|You're looking out onto rock formations from the beginning of time! And please, check out the color of the sky :) I still get excited everyday when I go for weeks without seeing so much as a cloud. Let those foolios live in England, I like the sun!|
We left on Thursday morning and arrived in Cappadocia in early afternoon. After lunch at a pretty park we walked through a little village (if you could call one dusty hill full of shacks a village) to a church built into a rock that remained from the 11th century. This particular church was not even protected or being restored by the government, we could just walk right and and touch the ancient frescos. I briefly though about chisling out the last supper fresco for my living room, since I am redecorating, but thought better of it.
Next up, we went to an underground city. Inhabitants of Cappadocia from the Bronze age built these underground cities to escape volcanoes and wild animals, and the cities were also used by Christians to escape from Roman soldiers in times of war. Sometimes people lived underground for 9 months at a time, but don't worry they made their own wine so I imagine they passed the time pretty easily.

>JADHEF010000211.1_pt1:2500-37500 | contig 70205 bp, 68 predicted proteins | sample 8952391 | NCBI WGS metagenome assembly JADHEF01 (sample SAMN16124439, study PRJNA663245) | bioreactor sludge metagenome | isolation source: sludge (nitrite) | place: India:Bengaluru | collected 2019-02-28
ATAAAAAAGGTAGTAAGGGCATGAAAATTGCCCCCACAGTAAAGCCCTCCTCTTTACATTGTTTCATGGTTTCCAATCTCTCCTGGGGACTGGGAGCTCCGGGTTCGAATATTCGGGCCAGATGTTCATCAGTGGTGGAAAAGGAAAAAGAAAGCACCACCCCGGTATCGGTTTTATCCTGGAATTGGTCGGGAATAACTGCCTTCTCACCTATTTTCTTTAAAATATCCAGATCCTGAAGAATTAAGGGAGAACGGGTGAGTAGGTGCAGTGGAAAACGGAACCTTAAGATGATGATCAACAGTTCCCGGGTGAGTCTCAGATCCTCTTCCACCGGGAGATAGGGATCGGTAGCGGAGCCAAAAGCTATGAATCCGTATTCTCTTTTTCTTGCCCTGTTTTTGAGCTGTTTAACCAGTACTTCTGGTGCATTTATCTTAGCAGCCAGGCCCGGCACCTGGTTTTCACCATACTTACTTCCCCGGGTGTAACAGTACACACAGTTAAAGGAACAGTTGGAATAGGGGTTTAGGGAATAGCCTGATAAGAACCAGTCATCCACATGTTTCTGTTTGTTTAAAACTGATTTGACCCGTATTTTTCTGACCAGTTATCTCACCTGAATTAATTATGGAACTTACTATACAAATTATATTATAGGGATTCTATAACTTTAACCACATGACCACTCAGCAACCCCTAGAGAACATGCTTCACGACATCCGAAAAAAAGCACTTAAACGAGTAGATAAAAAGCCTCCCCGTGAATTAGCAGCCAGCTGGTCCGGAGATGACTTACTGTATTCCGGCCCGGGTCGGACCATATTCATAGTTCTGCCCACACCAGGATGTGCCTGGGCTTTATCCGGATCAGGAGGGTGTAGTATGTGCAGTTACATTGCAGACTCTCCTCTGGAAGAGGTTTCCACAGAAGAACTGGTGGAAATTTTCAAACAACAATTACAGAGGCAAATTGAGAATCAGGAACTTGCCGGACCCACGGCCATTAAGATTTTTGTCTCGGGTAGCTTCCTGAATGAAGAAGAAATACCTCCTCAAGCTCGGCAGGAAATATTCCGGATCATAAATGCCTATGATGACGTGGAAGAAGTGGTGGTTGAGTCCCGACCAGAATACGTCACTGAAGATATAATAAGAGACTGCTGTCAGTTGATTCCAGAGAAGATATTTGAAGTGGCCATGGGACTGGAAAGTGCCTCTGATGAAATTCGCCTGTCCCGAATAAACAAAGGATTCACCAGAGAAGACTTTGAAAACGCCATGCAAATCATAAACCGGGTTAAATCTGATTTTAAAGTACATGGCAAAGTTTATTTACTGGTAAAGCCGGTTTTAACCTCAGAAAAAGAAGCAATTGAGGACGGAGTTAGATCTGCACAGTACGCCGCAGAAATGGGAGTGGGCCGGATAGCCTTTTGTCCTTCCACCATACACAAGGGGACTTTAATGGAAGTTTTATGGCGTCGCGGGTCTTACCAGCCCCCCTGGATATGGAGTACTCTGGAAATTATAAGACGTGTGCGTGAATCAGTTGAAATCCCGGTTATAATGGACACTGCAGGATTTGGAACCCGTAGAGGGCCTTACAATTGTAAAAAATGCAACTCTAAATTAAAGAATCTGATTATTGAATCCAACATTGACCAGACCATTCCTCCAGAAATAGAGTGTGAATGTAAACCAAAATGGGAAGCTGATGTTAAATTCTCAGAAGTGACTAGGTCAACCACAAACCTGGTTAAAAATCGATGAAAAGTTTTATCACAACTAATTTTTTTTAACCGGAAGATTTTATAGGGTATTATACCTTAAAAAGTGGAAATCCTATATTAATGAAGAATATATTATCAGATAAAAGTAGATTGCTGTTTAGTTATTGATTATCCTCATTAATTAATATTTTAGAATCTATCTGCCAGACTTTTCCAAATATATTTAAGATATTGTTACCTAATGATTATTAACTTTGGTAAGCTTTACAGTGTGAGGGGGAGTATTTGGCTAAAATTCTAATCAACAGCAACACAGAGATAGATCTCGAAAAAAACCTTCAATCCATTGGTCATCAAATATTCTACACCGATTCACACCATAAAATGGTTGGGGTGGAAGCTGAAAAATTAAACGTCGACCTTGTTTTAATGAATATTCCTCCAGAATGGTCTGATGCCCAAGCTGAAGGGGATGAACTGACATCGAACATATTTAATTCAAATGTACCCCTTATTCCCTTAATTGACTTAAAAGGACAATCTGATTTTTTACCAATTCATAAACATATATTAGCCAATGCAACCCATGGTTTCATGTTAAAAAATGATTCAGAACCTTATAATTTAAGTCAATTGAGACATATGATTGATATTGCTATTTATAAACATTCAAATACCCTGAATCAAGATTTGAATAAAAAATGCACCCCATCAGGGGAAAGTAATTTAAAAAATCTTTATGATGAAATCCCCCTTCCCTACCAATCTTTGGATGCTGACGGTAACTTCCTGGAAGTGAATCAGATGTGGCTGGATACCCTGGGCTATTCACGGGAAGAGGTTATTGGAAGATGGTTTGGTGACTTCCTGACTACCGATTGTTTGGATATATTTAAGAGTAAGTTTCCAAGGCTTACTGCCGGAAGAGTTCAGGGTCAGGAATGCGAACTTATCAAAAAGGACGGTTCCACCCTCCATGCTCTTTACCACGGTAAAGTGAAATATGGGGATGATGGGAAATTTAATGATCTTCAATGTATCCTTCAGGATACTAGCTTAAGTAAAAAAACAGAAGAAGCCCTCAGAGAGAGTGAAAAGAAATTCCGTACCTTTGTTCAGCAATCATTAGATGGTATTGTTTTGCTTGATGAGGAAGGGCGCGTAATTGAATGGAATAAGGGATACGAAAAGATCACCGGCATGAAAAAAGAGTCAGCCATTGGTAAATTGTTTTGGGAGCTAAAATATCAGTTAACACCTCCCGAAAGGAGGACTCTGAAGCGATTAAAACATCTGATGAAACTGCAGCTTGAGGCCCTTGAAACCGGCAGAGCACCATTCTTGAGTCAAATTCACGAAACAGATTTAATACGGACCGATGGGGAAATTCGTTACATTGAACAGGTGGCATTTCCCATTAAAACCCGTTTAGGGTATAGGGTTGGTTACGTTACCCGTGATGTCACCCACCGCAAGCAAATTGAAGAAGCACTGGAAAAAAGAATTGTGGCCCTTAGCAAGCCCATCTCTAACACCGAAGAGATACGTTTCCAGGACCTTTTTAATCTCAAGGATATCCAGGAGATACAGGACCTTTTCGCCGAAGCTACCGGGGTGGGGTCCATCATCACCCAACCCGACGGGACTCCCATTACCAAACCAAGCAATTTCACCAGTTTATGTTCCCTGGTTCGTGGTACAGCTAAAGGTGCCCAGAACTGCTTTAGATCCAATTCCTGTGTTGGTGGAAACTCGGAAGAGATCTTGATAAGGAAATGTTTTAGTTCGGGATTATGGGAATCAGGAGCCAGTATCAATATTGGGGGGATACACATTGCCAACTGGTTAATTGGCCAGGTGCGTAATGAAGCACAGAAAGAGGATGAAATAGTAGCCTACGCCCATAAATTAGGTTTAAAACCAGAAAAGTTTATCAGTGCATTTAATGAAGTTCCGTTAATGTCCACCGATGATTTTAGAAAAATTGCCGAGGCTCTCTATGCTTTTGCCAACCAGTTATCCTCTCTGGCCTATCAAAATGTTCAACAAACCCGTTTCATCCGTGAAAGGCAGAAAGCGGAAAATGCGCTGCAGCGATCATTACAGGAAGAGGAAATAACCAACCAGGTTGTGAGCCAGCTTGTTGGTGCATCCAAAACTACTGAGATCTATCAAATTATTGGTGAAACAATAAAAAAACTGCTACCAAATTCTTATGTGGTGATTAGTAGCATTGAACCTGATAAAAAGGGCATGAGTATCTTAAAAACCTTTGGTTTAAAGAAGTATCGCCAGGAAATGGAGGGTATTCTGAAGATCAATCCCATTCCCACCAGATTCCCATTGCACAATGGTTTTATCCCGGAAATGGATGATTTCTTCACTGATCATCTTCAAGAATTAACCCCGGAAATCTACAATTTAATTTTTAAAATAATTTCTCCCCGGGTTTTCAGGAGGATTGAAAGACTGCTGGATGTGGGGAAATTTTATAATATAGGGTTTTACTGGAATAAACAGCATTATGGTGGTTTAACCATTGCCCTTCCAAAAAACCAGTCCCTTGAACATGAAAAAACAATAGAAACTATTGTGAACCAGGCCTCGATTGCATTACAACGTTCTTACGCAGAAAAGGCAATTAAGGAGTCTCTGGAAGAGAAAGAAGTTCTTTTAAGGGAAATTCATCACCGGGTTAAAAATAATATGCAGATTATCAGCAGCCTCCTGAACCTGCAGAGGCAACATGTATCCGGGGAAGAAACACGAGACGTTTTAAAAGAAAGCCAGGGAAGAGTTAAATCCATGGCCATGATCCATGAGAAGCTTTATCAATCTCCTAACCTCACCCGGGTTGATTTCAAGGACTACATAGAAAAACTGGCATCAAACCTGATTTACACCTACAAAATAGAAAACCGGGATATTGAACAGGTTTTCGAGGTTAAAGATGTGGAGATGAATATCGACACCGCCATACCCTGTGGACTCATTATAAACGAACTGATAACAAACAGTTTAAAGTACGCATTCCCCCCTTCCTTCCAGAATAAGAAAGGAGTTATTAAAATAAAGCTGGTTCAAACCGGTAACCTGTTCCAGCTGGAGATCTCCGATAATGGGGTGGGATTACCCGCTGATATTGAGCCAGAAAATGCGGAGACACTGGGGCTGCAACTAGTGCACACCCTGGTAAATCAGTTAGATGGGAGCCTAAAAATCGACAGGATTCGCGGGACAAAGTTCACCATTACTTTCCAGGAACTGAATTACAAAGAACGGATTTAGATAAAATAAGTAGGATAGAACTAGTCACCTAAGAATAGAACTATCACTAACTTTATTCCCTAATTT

|Cave houses. Yup, someone actually carved this out using a spoon.|
The next day we went on a very long hike through these 11 century ruins. There were tons of caves that housed pigeons. I'm not sure why people in the 11th century bothered to carve holes out of massive pieces of rock, likely using spoons as their only tools, so that pigeons had a place to hang out. I must have dazed off when the guide was speaking. I think they used pigeon poop for something. As fertilizer, perhaps?
|Women painting the pottery with unbelievable precision|
|Think long and hard, Laurel. This could be you.|
|At the air balloon airport. Getting ready for take off.|
|Cappadocia at sunrise. Breathtaking.|
It was somewhere over the magnificient ancient ruins bathed in the glow of the Turkish sunrise that I realized that I am a pretty lucky girl. I have had the opportunities to do so many incredible things in my (admittedly short) life. I must admit that having the ability to live out both my passions, teaching and travelling is pretty amazing. I had a fantastic time in Cappadocia, and it was a really worthwhile trip to a really important place in civilization. I must admit, however, that what accompanies travelling is the travelling bug...once you come back to your normal life, it's hard not to want to do it all again. Lucky for me, I have plenty of holidays, so there are plans in the works to go to Cyprus for November term break. That said, there are also plans to hit the gym before I hit the beach ;)
|Ballon ride over Cappadocia. The colors here are stunning and the photos don't actually do justice.|